After the band went on indefinite hiatus in 2002, Book decided “it was time to leave the party” in Hollywood. Now in Eugene with his family, Ninkasi’s brand and experiential marketing director revolves around imagination and fermentation. “From my experience, music is a lot like craft beer,” Book explains. “Both put an indelible stamp on the psyche. Think of the best things that ever happened to you in your life. Music and beer were probably there.”
The two are also in the midst of disruption. “Like beer, music is finding a revolution,” Book says. “The music business in the ‘90s got really locked down in the corporate world. But brewing and making music are pursuits of the heart that can’t be denied. Lots of today’s breweries are rooted in that.”
The Business Sense of a Brewery Studio
Ninkasi mixes sounds and suds as a combination of passion, personalities, business sense and favorable laws. At its most practical level, Book says, “states such as Oregon allow us to also support for-profit organizations such as bands.”
Along with Ninkasi co-founders Jamie Floyd and Nikos Ridge, and chief financial officer Nigel Francisco, Book has worked on focusing Ninkasi’s sponsorship efforts around things the founders and employees are personally passionate about. “We’re still able to do the things we love and use them as our marketing, whether it’s music, or outdoor sports such as climbing, surfing or fishing,” Book explains. “We sponsor everything from pro kayakers to musicians, the kinds of niche activities that we like to participate in.”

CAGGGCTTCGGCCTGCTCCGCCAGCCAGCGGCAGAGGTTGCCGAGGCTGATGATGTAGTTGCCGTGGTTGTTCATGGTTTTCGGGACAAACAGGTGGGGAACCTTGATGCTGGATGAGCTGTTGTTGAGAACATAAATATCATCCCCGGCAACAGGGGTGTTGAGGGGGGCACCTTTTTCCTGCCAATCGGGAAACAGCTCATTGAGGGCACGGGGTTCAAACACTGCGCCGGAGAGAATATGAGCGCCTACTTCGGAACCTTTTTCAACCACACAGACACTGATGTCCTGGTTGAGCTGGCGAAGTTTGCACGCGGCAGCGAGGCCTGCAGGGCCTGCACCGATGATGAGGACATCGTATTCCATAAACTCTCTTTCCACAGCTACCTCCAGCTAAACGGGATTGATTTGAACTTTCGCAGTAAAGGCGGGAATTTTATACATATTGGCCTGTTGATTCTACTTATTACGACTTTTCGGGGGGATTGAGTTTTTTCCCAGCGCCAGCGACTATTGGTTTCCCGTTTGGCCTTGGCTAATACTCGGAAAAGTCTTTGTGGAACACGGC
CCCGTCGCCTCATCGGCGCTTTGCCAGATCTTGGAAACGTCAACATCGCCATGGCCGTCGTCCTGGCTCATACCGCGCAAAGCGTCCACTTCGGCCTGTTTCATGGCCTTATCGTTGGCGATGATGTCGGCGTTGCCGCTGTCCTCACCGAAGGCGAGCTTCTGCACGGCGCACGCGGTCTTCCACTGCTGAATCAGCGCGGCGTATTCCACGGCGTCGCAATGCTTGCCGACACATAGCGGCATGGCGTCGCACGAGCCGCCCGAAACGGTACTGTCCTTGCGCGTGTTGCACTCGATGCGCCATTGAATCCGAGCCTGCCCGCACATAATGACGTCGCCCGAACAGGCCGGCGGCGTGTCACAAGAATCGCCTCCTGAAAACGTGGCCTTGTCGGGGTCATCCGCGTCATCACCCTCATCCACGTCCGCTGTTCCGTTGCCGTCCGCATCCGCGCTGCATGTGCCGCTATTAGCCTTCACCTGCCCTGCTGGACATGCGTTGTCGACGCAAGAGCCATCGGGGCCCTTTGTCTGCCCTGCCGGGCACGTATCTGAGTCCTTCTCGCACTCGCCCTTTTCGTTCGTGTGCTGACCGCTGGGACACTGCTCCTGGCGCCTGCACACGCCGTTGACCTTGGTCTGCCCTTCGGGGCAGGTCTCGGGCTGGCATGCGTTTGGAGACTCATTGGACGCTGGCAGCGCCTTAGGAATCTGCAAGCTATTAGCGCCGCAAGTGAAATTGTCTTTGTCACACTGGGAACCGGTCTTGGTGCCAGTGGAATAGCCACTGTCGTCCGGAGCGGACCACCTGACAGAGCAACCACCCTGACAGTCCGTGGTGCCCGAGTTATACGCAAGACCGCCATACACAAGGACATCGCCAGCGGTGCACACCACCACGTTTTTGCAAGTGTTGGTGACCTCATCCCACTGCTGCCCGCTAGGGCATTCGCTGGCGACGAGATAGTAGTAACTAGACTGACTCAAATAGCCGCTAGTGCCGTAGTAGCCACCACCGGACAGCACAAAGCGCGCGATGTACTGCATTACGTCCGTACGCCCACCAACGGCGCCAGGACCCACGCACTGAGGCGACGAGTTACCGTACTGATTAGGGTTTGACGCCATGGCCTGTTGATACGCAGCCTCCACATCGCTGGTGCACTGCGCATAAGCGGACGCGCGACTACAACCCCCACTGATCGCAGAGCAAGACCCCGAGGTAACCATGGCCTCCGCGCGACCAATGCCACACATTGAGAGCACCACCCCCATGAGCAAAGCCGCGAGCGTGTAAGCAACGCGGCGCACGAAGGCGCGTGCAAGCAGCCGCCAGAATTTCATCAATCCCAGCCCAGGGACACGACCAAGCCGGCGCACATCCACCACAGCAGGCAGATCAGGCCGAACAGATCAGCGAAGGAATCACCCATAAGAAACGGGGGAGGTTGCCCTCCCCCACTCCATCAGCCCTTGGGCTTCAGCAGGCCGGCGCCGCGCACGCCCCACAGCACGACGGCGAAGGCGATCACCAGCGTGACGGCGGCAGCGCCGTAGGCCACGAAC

Ninkasi’s musician support takes many forms: co-branding merchandise that bands can sell, supporting tours, designing album covers through Ninkasi’s in-house art department and showcasing bands at the South by Southwest (SXSW) annual festival and conference in Austin, Texas.
“The primary way this year has been helping musicians record or produce albums in Ninkasi’s studio,” Book says. Since opening the studio last year, Ninkasi has worked on recordings and production with 12 artists. “We tailor support for each band individually, since no two bands need the same thing.”
While Ninkasi supports bands, they only work with musicians who have a clear sense of purpose and goals. “We get a lot of bands that say ‘sponsor me,’ but they have no idea what they want from us. That usually stems from them not knowing what they want for themselves, from their own careers,” Book explains. “We aren’t here to design their goals for them, we want to help them reach their own goals.”